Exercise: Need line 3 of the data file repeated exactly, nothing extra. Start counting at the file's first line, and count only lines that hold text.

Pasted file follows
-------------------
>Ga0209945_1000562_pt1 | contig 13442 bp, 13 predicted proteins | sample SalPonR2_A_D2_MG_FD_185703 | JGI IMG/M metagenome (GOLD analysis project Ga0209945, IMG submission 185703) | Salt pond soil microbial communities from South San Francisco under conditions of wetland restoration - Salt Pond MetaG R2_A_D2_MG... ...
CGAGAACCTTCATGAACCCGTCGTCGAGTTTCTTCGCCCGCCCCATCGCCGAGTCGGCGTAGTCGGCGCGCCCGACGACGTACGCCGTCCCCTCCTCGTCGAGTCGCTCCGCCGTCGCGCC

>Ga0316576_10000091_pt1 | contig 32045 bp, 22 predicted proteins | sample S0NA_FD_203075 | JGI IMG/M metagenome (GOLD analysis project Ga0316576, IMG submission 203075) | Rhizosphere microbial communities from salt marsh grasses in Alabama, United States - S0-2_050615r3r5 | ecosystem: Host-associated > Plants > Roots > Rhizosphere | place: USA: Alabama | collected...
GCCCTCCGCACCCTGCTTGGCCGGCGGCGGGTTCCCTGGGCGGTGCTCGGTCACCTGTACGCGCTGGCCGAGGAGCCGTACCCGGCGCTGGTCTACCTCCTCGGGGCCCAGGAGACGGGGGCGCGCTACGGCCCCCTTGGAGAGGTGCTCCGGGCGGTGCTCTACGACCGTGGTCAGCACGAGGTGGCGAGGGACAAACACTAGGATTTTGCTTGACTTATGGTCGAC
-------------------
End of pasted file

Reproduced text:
>Ga0316576_10000091_pt1 | contig 32045 bp, 22 predicted proteins | sample S0NA_FD_203075 | JGI IMG/M metagenome (GOLD analysis project Ga0316576, IMG submission 203075) | Rhizosphere microbial communities from salt marsh grasses in Alabama, United States - S0-2_050615r3r5 | ecosystem: Host-associated > Plants > Roots > Rhizosphere | place: USA: Alabama | collected...